“We thought, ‘Why send the patient somewhere else?’ We have to try,” Ambardekar said.
The effort was rewarded. Johns left UCH Nov. 17 to return to his home in Littleton to recuperate with the help of his wife Lori and daughters, Sara, 20, and Melissa, 14.
“The patient has done exceedingly well and his case is a glowing example of how the multidisciplinary approach to organ transplantation works so well at the University of Colorado Hospital,” Kennealey said in a press release.
Johns recovers at UCH with (from left) wife Lori and daughters Sara and Melissa. Photo courtesy Samuel Johns.
The nine-month struggle came without warning, Johns said from his hospital bed in UCH’s Cardiac Intensive Care Unit (CICU) just hours before he was discharged. There is a history of cardiac problems on both sides of his family – his father suffered a fatal heart attack – but he says he had no prior heart problems. His life changed with the February attack, however.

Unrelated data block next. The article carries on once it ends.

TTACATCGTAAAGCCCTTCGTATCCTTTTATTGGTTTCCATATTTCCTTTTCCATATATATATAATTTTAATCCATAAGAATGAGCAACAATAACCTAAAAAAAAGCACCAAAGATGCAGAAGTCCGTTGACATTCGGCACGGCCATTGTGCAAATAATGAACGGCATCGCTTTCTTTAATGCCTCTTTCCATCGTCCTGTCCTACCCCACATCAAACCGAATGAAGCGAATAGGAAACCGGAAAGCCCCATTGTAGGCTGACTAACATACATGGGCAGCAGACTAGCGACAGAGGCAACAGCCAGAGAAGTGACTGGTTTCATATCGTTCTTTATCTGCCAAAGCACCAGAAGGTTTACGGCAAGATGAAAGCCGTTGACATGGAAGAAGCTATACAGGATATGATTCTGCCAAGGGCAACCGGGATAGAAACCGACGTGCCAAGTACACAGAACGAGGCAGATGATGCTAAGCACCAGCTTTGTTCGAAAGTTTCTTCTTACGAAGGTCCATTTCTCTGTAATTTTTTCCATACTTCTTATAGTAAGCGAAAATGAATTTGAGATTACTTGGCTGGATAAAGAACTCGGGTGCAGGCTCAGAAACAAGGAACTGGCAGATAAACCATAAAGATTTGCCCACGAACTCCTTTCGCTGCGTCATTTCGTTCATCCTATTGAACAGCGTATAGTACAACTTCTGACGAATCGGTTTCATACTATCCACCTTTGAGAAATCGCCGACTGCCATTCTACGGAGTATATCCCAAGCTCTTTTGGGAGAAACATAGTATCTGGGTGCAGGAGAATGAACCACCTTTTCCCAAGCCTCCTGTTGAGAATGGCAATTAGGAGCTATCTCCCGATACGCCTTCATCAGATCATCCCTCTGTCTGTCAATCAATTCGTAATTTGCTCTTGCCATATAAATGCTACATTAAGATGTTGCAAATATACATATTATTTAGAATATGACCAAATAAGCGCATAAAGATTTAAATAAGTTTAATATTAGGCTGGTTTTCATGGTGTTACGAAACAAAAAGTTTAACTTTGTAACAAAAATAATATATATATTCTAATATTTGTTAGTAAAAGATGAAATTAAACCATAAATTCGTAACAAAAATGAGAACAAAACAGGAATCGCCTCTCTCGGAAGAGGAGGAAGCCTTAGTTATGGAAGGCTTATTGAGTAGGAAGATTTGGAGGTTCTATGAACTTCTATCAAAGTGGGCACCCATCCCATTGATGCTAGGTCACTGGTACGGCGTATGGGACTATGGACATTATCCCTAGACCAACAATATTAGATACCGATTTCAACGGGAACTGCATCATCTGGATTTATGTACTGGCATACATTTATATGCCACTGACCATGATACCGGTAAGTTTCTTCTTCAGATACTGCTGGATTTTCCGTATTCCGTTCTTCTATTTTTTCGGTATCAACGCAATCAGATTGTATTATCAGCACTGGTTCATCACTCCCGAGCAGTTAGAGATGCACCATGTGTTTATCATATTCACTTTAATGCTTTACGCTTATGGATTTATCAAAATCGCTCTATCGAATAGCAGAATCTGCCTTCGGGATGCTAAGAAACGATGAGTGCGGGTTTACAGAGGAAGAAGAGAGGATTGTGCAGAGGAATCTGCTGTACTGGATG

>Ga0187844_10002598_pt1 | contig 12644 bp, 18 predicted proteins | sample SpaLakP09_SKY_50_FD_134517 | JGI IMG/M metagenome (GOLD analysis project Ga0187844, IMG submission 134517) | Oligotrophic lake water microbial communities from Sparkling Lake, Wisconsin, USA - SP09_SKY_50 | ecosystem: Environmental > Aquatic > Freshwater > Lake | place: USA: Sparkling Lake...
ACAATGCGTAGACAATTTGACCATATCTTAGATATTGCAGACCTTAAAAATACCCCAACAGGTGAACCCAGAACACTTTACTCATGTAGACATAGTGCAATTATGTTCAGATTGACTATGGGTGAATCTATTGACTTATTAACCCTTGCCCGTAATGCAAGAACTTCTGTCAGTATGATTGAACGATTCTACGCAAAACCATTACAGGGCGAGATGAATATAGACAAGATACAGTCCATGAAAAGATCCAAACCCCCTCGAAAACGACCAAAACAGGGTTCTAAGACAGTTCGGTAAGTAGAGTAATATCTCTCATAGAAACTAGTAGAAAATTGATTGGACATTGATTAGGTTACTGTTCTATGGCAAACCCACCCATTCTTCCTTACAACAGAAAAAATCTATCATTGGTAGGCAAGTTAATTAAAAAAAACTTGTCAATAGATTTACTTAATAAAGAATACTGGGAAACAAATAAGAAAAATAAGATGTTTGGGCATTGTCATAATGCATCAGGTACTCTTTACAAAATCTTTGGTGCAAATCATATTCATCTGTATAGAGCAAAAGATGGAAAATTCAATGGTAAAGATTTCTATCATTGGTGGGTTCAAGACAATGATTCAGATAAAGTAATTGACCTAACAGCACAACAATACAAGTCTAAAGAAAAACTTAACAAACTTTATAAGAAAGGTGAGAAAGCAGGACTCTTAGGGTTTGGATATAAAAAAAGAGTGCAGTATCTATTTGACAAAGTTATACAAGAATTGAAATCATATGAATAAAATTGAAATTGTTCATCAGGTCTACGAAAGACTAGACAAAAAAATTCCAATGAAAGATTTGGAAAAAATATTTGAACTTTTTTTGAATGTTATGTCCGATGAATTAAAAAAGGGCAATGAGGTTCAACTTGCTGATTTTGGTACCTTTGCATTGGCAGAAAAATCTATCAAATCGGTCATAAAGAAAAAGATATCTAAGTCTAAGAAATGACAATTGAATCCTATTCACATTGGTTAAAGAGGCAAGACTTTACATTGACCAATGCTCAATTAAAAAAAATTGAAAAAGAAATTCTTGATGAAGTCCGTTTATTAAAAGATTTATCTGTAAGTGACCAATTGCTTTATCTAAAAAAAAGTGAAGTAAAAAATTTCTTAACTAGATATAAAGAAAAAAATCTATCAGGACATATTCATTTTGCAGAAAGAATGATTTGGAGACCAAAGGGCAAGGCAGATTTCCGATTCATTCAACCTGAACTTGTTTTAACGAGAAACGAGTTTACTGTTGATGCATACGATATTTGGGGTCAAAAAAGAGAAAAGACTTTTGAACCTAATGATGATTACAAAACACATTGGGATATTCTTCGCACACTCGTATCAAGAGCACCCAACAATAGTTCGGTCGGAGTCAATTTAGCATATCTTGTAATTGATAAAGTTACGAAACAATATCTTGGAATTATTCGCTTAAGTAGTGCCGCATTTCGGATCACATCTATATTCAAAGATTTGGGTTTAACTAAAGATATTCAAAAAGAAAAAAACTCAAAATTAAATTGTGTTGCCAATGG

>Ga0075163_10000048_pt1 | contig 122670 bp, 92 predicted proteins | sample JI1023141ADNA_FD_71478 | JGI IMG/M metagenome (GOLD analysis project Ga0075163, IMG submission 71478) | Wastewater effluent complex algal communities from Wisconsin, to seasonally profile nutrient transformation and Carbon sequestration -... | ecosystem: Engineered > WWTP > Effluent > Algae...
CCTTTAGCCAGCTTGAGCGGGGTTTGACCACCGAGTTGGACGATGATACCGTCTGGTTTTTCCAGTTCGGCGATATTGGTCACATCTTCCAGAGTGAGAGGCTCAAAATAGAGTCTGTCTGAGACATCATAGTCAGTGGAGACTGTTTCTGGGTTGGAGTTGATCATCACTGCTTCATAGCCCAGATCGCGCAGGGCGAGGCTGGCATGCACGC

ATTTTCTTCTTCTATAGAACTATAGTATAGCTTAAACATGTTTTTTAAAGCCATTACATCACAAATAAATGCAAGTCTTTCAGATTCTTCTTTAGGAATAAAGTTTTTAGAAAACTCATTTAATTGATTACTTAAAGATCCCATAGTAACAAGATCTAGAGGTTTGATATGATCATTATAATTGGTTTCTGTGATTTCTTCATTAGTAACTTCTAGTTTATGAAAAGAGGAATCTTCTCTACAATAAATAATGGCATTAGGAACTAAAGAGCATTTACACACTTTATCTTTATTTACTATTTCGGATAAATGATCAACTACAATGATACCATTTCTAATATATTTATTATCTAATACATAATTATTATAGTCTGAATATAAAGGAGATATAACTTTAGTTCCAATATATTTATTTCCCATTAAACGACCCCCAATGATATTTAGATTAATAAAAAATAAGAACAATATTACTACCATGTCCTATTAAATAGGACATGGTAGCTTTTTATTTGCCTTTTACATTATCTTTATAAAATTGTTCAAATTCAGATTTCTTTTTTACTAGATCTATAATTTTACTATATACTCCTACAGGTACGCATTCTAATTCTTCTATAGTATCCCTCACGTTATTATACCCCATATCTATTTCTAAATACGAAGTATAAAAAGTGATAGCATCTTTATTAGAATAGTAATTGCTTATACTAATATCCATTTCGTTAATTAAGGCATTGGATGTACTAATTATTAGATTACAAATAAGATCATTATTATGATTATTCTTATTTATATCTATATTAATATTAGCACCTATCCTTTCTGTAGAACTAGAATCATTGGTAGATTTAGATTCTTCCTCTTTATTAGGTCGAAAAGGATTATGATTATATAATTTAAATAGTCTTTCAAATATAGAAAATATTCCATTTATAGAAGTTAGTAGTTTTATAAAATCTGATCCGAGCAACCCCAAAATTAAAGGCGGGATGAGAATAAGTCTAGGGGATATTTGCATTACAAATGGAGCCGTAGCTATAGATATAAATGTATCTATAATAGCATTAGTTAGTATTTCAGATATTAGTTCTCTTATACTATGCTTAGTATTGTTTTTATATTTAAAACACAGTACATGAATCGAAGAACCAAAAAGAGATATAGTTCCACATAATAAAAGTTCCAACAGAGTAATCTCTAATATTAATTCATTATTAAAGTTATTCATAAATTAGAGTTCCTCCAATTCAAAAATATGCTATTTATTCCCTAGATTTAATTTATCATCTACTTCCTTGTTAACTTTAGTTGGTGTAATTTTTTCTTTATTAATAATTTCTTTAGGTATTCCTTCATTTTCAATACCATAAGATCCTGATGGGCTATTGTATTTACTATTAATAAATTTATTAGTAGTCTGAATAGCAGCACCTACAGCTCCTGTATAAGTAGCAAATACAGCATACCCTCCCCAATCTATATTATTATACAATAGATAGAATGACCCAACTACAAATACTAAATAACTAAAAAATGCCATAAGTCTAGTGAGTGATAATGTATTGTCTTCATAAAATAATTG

The half-hour of CPR delivered by rescuers who saved his failing heart that day left him with broken ribs, he said. The hospital implanted an arterial stent and Johns went home 12 days later with a life jacket fitted with an alarm and electrical paddles to shock his heart in an emergency. He was supposed to wear the jacket for 40 days; the alarm went off 15 hours after he put it on.
Back at St. Anthony’s, Johns had a defibrillator implanted to control violent bouts of ventricular tachycardia (VT) that set his heart racing uncontrollably. He endured dialysis at UCH to treat kidney damage caused by severely diminished blood flow from his heart. His heart-pumping function was only a third of normal, said Ambardekar.